When I was your age, guys running on foot were instant messaging

Kids say e-mail is, like, soooo dead | CNET News.com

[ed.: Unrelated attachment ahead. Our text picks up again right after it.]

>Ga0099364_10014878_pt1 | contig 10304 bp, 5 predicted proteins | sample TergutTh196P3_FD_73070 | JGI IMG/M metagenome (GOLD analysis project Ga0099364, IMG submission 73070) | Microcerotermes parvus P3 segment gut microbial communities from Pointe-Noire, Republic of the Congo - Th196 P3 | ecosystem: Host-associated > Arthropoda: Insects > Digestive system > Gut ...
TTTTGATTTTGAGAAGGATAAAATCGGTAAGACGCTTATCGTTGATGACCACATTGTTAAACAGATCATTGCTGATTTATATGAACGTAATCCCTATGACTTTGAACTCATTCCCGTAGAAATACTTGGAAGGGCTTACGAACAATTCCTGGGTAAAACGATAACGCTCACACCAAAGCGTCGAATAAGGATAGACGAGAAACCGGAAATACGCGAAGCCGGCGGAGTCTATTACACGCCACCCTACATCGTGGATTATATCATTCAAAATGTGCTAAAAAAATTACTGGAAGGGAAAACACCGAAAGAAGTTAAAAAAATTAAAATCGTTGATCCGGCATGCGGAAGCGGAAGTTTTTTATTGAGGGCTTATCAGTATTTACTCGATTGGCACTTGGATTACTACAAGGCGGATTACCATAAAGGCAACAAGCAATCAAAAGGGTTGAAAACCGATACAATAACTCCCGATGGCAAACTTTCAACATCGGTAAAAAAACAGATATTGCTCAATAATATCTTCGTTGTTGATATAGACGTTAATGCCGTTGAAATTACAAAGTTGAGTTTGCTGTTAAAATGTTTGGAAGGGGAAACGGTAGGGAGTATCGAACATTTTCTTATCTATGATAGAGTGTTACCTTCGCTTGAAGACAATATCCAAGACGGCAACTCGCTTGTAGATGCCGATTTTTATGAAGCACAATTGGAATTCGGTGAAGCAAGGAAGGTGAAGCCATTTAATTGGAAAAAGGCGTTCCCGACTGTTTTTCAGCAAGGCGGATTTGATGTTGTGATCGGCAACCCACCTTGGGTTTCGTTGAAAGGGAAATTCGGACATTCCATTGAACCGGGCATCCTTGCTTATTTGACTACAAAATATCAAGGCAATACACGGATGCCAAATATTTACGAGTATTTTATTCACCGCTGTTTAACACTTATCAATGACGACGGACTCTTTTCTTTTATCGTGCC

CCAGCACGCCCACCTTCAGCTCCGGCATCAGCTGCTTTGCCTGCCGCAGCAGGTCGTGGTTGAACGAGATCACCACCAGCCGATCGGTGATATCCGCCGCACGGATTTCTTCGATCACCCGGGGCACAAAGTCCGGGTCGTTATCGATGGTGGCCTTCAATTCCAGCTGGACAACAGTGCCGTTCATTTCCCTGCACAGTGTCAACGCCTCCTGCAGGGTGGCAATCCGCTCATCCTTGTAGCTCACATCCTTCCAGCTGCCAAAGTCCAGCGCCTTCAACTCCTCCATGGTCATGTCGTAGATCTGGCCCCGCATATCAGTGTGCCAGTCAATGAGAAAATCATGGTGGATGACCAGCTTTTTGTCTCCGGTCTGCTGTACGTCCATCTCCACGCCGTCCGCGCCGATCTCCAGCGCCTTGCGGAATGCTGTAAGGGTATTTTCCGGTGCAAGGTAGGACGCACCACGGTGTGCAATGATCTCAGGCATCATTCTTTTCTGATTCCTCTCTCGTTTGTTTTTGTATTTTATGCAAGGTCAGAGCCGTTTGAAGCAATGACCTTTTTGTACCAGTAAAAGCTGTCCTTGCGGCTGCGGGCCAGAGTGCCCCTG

While this article makes it sound like the industry is falling over itself to understand why a generation eschews e-mail, I think it makes perfect sense. Recall the thrilling days of yesteryear when having ubiquitous terminal access to a VAX was a luxury, and compare that with the even more ubiquitous cell-phone, and you can see why kids are choosing SMS and MySpace over traditional e-mail. When I was in college, everyone used the VAX to send e-mail to each other. The terminals and PCs strewn around campus all were a gateway to the VAX machine, and one could check in to see if they had new mail, or chat with people online. The VAX was the social network of the era (and it was real-time, too). Fast forward to today, and notice how many people have a cellphone of some form. They're practically everywhere, so why wouldn't teenagers take advantage of SMS to communicate with each other? Its also (wait for it) practically real-time as well. Add to that the spotty support for traditional e-mail and IM clients, and you have an arena where SMS rules over both IM and e-mail. Also on traditional e-mail, you have to know not only the account name of the recipient, but also what provider they're currently with. Since people change between cable, DSL, and dialup pretty often, addressbooks can quickly go out of date. Webmail services like Google Mail, Yahoo Mail, and that warmed over Microsoft abomination have made the e-mail address a little more permanent, but unless you're willing to set up your own domain name, or stick with an internet service provider for over 10 years, you'll likely have to change your address pretty frequently. With number portability, you can be guaranteed to be able to keep in contact with your circle of friends for as long as the number or the relationship lasts. Is it any wonder that teens are generating large SMS bills? Heck, if someone charged for e-mail, I would have racked up large e-mail bills as well. (When running a BBS, I racked up enough bills trying to maintain a network with a BBS in Ohio. Ahh, the joys of 2400 baud networking with Atari BBSes). Rather than lamenting the death of e-mail, lets welcome the ubiquity of SMS, and the network that people are creating. Lets also work towards making all of these networks talk together, and build communication rails that allow something that our next generation of hackers can use to communicate to each other.